Evolving Common Law Theories in Environmental Litigation

Before the enactment of CERCLA in 1980, claims alleging injury as a result of contamination were usually brought under theories of negligence and nuisance. Those claims were largely replaced by CERCLA claims because CERCLA did not require proof of negligence or proof of causation. A recent trend in environmental litigation has a return to common law theories, especially in claims against persons who do not fit nicely into one of the four categories of CERCLA potentially responsible parties: owners, operators, arrangers and transporters. A recent decision by the District Court for the Southern District of New York examines the various common law theories in a case alleging that a manufacturer of a product should have liability when the users of the product dispose of hazardous substances contained in the product in a manner that causes injury. Suez Water New York, Inc. v Du Pont, 2023 WL 2601161 (March 22, 2023).

Plaintiff brought claims for negligence, public nuisance, private nuisance, trespass and strict products liability against defendant manufacturers of products containing PFAS (polyfluoroalkyl substances) and PFOA (perflourooctanic acid), alleging that the manufacture and sale of these products resulted in contamination of the public water system. The court granted defendants motion to dismiss all but the product liability claim, and the court’s discussion of each of the legal theories gave future plaintiffs significant advice regarding what they need to allege to defeat motions to dismiss. The public and private nuisance claims failed because plaintiffs did not allege facts sufficient to support a plausible inference that defendants knew or were substantially certain that their conduct would result in contamination. The court noted that the manufacturers should have known of the risk of contamination, but foreseeability or knowledge of the risk is not enough to support a nuisance claim. The negligence claim failed because plaintiffs failed to adequately allege that defendants owed a duty of care to plaintiff. The court explained that for the defendant manufacturer to owe a duty to the plaintiff water supplier, plaintiff would have to allege that defendant controlled the purchasers of defendants’ products. Without the ability to control the use of the product after sale, defendants did not owe a duty to protect plaintiff from the acts of the purchasers and users of the product. The trespass claim failed because trespass is an intentional tort and plaintiffs must allege intentional entry by defendants onto plaintiff’s property. Intent to enter the property can be satisfied by showing that the entry was “immediate and inevitable.” In this case, however, entry of the hazardous substances onto plaintiff’s property was not an immediate result of the sale of the product.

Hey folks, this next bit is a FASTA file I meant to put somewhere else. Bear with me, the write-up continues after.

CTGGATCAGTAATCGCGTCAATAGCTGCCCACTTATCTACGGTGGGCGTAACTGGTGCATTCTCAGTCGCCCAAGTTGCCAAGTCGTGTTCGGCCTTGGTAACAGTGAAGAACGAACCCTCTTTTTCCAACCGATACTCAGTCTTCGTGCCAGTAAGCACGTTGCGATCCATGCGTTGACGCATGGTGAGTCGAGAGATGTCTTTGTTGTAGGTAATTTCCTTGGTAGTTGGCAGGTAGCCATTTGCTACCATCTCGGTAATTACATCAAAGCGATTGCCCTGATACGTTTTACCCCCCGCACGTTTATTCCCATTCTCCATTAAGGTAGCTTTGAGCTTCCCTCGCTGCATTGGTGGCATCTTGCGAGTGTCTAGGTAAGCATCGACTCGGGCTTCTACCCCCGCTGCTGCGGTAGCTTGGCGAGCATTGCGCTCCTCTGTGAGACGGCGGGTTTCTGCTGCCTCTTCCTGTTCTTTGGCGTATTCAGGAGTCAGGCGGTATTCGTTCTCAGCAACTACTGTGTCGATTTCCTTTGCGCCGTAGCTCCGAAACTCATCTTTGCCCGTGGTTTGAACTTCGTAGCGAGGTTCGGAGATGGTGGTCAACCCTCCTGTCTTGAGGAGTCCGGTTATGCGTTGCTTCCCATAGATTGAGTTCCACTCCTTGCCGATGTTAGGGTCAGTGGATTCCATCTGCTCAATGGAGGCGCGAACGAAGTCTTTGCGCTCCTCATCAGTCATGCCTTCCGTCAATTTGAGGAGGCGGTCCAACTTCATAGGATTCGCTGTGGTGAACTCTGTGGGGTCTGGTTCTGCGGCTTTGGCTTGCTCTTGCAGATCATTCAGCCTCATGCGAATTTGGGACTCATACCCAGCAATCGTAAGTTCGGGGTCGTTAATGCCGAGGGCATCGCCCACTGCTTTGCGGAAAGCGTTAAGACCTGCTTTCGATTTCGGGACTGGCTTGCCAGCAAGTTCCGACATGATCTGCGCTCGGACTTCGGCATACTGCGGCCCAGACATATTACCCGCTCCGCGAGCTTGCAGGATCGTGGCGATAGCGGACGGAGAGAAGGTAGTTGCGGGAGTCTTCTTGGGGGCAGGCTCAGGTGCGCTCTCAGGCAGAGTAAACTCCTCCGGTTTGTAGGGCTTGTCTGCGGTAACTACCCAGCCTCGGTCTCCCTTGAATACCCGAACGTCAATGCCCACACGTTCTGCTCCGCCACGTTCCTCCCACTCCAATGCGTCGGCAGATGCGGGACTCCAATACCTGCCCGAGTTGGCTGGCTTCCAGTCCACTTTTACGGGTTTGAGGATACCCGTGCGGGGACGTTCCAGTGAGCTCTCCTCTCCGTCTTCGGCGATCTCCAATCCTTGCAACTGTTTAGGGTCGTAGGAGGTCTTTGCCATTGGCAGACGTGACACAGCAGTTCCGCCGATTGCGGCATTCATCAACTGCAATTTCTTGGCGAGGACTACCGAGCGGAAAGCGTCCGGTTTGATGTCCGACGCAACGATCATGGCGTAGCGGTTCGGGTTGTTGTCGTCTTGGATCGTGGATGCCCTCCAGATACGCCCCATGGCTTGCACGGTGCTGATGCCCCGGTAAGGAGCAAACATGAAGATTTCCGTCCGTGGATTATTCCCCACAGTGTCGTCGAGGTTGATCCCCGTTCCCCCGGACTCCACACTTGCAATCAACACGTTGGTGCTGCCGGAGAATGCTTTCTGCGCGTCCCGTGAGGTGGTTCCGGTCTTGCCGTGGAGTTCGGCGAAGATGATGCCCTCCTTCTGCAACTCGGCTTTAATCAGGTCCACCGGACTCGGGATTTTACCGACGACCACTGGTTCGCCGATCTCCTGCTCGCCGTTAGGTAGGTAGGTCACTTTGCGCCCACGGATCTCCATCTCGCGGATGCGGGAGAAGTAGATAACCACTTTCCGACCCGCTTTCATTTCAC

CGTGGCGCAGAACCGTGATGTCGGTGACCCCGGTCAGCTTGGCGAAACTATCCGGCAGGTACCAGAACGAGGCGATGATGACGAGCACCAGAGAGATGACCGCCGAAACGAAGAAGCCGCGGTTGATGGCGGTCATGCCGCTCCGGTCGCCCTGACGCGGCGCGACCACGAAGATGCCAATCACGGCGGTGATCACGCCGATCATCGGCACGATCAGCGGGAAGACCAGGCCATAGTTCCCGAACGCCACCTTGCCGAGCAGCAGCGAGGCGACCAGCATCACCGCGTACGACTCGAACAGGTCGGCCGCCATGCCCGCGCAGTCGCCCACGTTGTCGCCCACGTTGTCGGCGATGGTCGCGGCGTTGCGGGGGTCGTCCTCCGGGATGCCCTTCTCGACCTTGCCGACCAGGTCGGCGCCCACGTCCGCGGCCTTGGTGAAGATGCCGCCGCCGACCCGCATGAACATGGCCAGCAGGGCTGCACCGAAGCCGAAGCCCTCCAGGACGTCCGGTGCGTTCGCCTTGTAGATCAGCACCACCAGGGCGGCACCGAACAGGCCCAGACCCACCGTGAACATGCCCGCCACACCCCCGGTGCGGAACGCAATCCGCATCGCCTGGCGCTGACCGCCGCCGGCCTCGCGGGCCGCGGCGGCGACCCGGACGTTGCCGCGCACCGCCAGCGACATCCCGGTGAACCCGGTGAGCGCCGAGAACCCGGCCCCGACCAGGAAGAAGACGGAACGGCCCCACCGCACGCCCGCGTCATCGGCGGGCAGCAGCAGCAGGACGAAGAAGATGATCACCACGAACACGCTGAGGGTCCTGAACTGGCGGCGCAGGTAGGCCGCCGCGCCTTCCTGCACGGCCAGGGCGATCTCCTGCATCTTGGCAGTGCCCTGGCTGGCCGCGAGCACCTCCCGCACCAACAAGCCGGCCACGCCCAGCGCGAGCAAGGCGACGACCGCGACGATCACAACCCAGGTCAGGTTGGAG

The strict products liability claim survived. The court explained that a manufacturer who sells a defective product is subject to strict liability. The defect at issue here was in the design of the product (not defective manufacture) and in such cases, plaintiff must allege that the product design posed a substantial likelihood of harm, that it was feasible to design the product in a safe manner and that the defective design was a substantial factor in causing the injury. Defendants argued that there was no safer alternative, but the court concluded that this issue could not be determined on a motion to dismiss. There was also significant discussion regarding whether the product at issue that should have been more safe was PFOA or the product containing PFOA. Defendants argued that the product at issue was PFOA and there was no safer alternative. The court concluded PFOA was not the product at issue; it was merely part of the process of manufacturing Teflon.

The increased use of common law environmental claims against persons who are not traditional CERCLA PRPs pushes the boundaries of those legal theories. In such cases, courts can adapt the theories to the new factual situations and provide recovery, or they can refuse to. The Suez Water decision provides a good discussion of both the current state of the law and the arguments that are being made adapt traditional common law theories to contamination claims.